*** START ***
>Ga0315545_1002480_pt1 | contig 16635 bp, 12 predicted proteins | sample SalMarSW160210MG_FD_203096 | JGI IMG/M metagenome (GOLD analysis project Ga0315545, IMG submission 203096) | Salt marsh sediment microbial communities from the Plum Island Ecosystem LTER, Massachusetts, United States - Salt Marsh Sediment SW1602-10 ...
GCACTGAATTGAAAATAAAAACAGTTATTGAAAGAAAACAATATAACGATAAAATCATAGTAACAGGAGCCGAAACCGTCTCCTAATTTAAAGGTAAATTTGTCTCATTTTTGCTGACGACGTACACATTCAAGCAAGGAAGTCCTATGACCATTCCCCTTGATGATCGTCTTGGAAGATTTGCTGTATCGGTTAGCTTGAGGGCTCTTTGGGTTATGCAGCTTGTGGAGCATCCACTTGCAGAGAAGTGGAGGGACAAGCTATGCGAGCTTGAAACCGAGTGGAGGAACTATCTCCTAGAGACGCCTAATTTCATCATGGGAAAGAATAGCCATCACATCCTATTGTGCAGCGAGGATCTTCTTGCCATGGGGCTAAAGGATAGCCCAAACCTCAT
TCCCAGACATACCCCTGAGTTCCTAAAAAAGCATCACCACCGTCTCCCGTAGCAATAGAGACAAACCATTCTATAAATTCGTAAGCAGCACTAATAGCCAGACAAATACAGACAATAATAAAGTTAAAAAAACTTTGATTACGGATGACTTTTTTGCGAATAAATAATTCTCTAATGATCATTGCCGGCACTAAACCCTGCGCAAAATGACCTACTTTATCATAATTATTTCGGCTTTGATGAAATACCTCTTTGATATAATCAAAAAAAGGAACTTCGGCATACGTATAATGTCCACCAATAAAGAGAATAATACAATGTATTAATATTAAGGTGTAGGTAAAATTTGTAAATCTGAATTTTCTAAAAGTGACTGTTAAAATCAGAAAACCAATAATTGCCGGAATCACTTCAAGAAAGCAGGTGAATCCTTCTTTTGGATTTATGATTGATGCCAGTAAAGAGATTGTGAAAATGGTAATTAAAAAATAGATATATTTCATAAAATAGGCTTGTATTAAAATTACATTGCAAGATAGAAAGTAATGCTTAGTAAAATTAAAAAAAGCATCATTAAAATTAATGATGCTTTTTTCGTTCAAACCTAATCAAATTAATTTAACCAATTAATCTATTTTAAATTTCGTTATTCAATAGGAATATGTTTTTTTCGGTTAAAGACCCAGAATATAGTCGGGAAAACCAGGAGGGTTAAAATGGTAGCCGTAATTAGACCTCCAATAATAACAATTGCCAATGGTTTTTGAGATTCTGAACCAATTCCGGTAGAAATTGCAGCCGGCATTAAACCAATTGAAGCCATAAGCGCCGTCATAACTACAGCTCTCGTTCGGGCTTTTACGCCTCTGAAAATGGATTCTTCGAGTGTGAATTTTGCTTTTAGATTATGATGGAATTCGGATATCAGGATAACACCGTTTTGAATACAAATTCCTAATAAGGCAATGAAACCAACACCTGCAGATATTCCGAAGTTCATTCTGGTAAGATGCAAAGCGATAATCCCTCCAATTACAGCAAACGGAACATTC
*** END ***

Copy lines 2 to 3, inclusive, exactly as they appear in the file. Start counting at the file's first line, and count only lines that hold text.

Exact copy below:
GCACTGAATTGAAAATAAAAACAGTTATTGAAAGAAAACAATATAACGATAAAATCATAGTAACAGGAGCCGAAACCGTCTCCTAATTTAAAGGTAAATTTGTCTCATTTTTGCTGACGACGTACACATTCAAGCAAGGAAGTCCTATGACCATTCCCCTTGATGATCGTCTTGGAAGATTTGCTGTATCGGTTAGCTTGAGGGCTCTTTGGGTTATGCAGCTTGTGGAGCATCCACTTGCAGAGAAGTGGAGGGACAAGCTATGCGAGCTTGAAACCGAGTGGAGGAACTATCTCCTAGAGACGCCTAATTTCATCATGGGAAAGAATAGCCATCACATCCTATTGTGCAGCGAGGATCTTCTTGCCATGGGGCTAAAGGATAGCCCAAACCTCAT
TCCCAGACATACCCCTGAGTTCCTAAAAAAGCATCACCACCGTCTCCCGTAGCAATAGAGACAAACCATTCTATAAATTCGTAAGCAGCACTAATAGCCAGACAAATACAGACAATAATAAAGTTAAAAAAACTTTGATTACGGATGACTTTTTTGCGAATAAATAATTCTCTAATGATCATTGCCGGCACTAAACCCTGCGCAAAATGACCTACTTTATCATAATTATTTCGGCTTTGATGAAATACCTCTTTGATATAATCAAAAAAAGGAACTTCGGCATACGTATAATGTCCACCAATAAAGAGAATAATACAATGTATTAATATTAAGGTGTAGGTAAAATTTGTAAATCTGAATTTTCTAAAAGTGACTGTTAAAATCAGAAAACCAATAATTGCCGGAATCACTTCAAGAAAGCAGGTGAATCCTTCTTTTGGATTTATGATTGATGCCAGTAAAGAGATTGTGAAAATGGTAATTAAAAAATAGATATATTTCATAAAATAGGCTTGTATTAAAATTACATTGCAAGATAGAAAGTAATGCTTAGTAAAATTAAAAAAAGCATCATTAAAATTAATGATGCTTTTTTCGTTCAAACCTAATCAAATTAATTTAACCAATTAATCTATTTTAAATTTCGTTATTCAATAGGAATATGTTTTTTTCGGTTAAAGACCCAGAATATAGTCGGGAAAACCAGGAGGGTTAAAATGGTAGCCGTAATTAGACCTCCAATAATAACAATTGCCAATGGTTTTTGAGATTCTGAACCAATTCCGGTAGAAATTGCAGCCGGCATTAAACCAATTGAAGCCATAAGCGCCGTCATAACTACAGCTCTCGTTCGGGCTTTTACGCCTCTGAAAATGGATTCTTCGAGTGTGAATTTTGCTTTTAGATTATGATGGAATTCGGATATCAGGATAACACCGTTTTGAATACAAATTCCTAATAAGGCAATGAAACCAACACCTGCAGATATTCCGAAGTTCATTCTGGTAAGATGCAAAGCGATAATCCCTCCAATTACAGCAAACGGAACATTC